Intercellular clefts are channels between cells which are tightly packed together, as in the case of some endothelial cells (including those endothelial cells which form the blood-nerve barrier surrounding nerves). Intercellular clefts are important for allowing the transportation of fluids and small solute matter through the endothelium.
- Elbarrany WG, Altaf FM (July 2011). "Ultrastructural changes in the tight intercellular junctions of the endoneurial blood vessels following sural nerve crush injury in rats" (PDF). Journal of Developmental Biology and Tissue Engineering 3 (7): 85–91.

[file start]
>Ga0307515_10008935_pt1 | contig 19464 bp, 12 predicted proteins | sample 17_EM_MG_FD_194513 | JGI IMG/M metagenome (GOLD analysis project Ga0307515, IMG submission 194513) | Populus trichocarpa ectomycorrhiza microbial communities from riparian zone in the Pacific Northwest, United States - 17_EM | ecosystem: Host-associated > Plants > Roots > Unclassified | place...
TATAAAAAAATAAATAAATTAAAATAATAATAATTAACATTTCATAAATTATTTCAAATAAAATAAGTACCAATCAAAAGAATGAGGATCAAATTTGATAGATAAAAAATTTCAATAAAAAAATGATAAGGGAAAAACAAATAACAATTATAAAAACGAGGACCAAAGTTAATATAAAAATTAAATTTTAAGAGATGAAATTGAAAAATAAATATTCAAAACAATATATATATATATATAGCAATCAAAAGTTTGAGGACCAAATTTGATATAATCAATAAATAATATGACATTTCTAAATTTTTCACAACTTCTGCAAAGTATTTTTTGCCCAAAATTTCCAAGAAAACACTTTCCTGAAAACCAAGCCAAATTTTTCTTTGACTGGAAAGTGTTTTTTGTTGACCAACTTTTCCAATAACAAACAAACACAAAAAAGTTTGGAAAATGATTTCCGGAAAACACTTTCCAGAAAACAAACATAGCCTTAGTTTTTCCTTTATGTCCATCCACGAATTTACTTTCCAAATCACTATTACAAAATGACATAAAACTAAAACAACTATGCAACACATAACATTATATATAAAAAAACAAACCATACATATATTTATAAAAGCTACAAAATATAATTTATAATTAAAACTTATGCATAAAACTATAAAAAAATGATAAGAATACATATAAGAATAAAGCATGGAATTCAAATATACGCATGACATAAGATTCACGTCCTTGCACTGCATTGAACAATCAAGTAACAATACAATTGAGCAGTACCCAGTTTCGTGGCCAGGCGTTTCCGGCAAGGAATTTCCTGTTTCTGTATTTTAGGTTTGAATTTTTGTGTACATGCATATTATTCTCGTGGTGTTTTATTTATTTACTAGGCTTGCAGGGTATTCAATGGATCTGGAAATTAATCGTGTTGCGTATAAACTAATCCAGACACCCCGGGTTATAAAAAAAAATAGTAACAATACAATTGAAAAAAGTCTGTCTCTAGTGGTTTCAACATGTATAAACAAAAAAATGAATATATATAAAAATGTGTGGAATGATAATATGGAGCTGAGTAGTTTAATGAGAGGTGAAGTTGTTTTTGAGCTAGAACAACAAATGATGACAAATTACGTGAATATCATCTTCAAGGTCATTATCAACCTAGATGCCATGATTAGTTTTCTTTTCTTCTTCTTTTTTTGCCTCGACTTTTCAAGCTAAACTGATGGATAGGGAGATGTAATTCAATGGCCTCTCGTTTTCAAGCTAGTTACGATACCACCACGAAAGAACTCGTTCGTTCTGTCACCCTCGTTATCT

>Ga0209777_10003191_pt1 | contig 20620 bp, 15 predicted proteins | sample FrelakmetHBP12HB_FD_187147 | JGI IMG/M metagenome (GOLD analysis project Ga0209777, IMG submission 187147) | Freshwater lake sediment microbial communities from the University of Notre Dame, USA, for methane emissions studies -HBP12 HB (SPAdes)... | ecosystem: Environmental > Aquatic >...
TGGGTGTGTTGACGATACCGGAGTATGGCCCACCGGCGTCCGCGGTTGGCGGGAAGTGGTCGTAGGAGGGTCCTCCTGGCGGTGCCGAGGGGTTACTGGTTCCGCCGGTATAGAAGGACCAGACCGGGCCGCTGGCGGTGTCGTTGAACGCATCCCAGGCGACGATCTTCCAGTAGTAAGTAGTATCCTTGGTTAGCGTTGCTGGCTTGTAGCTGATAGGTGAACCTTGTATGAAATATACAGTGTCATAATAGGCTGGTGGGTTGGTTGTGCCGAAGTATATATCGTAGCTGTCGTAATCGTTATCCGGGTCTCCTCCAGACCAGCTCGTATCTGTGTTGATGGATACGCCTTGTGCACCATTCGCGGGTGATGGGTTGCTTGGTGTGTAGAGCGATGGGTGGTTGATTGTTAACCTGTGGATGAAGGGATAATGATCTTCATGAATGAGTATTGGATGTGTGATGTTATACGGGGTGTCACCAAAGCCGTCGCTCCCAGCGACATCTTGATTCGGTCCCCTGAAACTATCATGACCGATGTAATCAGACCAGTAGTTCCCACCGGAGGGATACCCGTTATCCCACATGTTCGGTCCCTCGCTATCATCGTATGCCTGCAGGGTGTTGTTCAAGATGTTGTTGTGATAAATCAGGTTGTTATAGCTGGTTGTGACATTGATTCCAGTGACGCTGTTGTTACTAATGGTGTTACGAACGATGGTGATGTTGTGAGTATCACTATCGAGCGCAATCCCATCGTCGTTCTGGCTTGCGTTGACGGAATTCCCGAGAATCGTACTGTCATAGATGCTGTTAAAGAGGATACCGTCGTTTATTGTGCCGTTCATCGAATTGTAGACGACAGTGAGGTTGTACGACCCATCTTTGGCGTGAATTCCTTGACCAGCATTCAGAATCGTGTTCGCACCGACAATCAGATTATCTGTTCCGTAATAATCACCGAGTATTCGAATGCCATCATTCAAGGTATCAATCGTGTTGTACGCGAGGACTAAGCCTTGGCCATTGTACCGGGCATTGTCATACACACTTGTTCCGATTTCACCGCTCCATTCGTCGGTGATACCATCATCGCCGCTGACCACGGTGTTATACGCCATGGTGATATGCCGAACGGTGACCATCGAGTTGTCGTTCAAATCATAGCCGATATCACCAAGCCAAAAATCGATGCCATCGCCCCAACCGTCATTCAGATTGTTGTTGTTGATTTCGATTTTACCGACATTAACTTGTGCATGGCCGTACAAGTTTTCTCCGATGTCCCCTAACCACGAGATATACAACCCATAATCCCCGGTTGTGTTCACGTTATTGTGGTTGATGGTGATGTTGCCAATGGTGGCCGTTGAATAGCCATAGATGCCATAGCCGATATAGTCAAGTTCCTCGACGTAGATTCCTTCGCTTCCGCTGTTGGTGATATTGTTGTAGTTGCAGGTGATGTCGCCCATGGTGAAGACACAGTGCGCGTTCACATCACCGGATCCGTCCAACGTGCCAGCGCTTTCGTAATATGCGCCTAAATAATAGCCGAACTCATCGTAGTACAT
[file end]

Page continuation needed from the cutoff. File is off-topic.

- Martìn-Padura I, Lostaglio S, Schneemann M, et al. (July 1998). "Junctional adhesion molecule, a novel member of the immunoglobulin superfamily that distributes at intercellular junctions and modulates monocyte transmigration". J. Cell Biol. 142 (1): 117–27. doi:10.1083/jcb.142.1.117. PMC 2133024. PMID 9660867.
|This cell biology article is a stub. You can help Wikipedia by expanding it.|